The announcement was made after the company Gilead made a deal with the Tr*mp administration.
Gilead, the American pharmaceutical giant that own the patent to PrEP drug Truvada, has announced that the drug will be made freely available for 200,000 Americans for 11 years.
Details of the deal with the Tr*mp administration weren’t revealed. However, in a separate announcement, Gilead announced that it would lift the patent ban on the drug’s use, allowing a generic version of the drug to become available next year.
Pre-exposure prophylaxis, more commonly referred to as PrEP, is an anti-retroviral drug taken by HIV-negative people which, if used consistently, can help to dramatically reduce the risk of acquiring the virus.
Gregg Alton, the chief patient officer at Gilead Sciences, said: “We are proud to partner with CDC to dramatically expand access to medication that can help prevent new HIV infections.
“We believe today’s donation, combined with efforts to address the root causes of the epidemic, such as racism, violence against women, stigma, homophobia and transphobia, can play an important role in ending the HIV epidemic in the United States, particularly in parts of the country with the highest burden of disease.”
However, slight concerns were raised toward the motive for doing so, as Gilead Sciences made reference to plans to transition PrEP users onto a different drug, Descovy.
Speaking to the New York Times, Dr. Rochelle P. Walensky, said the move was a “noble effort” but didn’t go far enough, as it will only cover “20 percent of the people who need it.”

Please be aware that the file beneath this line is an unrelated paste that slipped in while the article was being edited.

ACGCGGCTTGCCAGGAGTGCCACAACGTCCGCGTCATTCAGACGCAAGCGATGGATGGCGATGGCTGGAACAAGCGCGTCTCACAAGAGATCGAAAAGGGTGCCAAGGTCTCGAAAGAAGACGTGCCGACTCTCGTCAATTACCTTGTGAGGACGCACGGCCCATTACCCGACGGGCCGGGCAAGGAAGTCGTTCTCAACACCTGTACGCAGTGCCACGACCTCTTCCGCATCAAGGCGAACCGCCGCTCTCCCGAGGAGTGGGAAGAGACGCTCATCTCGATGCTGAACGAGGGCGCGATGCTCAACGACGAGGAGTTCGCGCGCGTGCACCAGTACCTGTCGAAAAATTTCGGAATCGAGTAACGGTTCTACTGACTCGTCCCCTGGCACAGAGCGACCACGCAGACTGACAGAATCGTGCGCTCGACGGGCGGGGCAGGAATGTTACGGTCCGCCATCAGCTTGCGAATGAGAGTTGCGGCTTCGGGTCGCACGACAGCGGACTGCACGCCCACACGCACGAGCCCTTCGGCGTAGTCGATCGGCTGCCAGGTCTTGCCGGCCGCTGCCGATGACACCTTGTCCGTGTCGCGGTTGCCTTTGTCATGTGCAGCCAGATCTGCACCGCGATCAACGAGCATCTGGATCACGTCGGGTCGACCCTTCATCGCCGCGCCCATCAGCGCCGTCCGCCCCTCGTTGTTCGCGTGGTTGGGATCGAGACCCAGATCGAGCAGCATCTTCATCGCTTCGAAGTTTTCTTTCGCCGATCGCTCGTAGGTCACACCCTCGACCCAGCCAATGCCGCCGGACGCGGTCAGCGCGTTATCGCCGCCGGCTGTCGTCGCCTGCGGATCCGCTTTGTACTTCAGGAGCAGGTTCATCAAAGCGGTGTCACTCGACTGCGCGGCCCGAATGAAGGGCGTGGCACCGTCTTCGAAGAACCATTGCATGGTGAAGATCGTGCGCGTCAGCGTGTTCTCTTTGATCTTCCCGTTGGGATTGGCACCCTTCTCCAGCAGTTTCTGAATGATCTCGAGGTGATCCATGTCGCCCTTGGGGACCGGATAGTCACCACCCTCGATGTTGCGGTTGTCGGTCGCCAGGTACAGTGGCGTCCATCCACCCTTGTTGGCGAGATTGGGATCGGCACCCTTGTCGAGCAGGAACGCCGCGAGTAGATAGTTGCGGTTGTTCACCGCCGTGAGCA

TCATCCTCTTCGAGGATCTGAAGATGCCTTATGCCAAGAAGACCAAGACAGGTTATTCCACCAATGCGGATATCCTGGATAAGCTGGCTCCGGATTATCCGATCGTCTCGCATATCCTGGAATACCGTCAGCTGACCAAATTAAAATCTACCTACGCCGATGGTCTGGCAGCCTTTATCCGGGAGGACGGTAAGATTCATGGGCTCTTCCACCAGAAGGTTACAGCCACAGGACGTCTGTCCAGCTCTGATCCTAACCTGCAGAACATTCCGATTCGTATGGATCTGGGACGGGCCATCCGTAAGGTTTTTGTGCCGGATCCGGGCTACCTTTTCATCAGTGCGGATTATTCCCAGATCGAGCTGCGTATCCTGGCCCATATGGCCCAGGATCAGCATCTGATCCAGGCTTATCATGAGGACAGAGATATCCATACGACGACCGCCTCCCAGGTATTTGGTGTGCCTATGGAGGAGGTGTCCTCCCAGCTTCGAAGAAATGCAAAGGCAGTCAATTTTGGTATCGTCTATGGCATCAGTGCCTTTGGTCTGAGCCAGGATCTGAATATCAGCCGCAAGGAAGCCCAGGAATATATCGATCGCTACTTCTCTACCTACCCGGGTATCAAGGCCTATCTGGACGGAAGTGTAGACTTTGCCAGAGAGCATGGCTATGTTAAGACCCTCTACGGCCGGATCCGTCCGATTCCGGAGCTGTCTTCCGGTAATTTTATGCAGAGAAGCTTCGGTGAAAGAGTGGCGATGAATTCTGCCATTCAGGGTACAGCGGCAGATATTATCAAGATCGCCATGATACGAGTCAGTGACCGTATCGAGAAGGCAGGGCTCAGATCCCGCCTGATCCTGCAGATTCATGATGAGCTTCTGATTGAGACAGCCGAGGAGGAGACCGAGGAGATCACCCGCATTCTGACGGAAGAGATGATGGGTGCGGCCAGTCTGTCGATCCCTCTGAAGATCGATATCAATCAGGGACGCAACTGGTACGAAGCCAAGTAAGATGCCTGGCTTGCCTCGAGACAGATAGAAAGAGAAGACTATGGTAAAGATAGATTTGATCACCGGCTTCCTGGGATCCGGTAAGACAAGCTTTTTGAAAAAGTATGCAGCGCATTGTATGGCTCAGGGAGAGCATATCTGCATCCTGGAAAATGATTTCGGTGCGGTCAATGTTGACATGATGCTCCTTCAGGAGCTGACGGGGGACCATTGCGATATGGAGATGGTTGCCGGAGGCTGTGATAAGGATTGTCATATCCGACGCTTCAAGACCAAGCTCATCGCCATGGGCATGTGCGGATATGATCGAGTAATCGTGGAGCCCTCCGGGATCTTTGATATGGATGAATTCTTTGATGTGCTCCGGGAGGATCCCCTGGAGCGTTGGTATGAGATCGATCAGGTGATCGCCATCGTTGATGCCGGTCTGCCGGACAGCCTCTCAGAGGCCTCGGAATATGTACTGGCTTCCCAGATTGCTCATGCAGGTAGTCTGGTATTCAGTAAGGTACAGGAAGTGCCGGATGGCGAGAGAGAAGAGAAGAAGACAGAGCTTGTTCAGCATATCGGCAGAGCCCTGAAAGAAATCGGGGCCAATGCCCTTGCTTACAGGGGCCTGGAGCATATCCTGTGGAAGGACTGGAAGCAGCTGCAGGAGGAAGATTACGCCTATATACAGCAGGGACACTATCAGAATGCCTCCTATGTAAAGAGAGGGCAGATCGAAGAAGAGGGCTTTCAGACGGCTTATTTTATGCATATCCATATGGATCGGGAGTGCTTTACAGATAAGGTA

She said: “Let’s call a spade a spade. The real cost of Truvada is about $60 a year. If you really wanted to cover everybody, you’d cut the price to everyone.
“If I put on my cynical hat, I think this is the way they make sure they grow the market for Descovy. It will promote the idea that Descovy is better — and I’m not sure that’s a dialogue we want to present.”
Peter Staley, a founder of PrEP4ALL also called the announcement “promising but depressing.”
Earlier this year, NHS England announced that it was doubling its trial of PrEP from 13,000 people to 26,000 after gay and bisexual men were turned away.
In a statement, NHS England said: “Through the PrEP trial, over 10,000 people are already receiving access to this important HIV prevention measure,” said John Stewart, Director of Specialised Commissioning at NHS England.
“The trial researchers have submitted a case for increasing trial places and NHS England will play its part in delivering on this recommendation by committing to fund additional places in line with existing funding arrangements.
“This will help ensure the learning from the trial is robust enough to fully inform the planning of a national PrEP programme in partnership with local authorities for the future, as well as protecting more people from HIV right now.”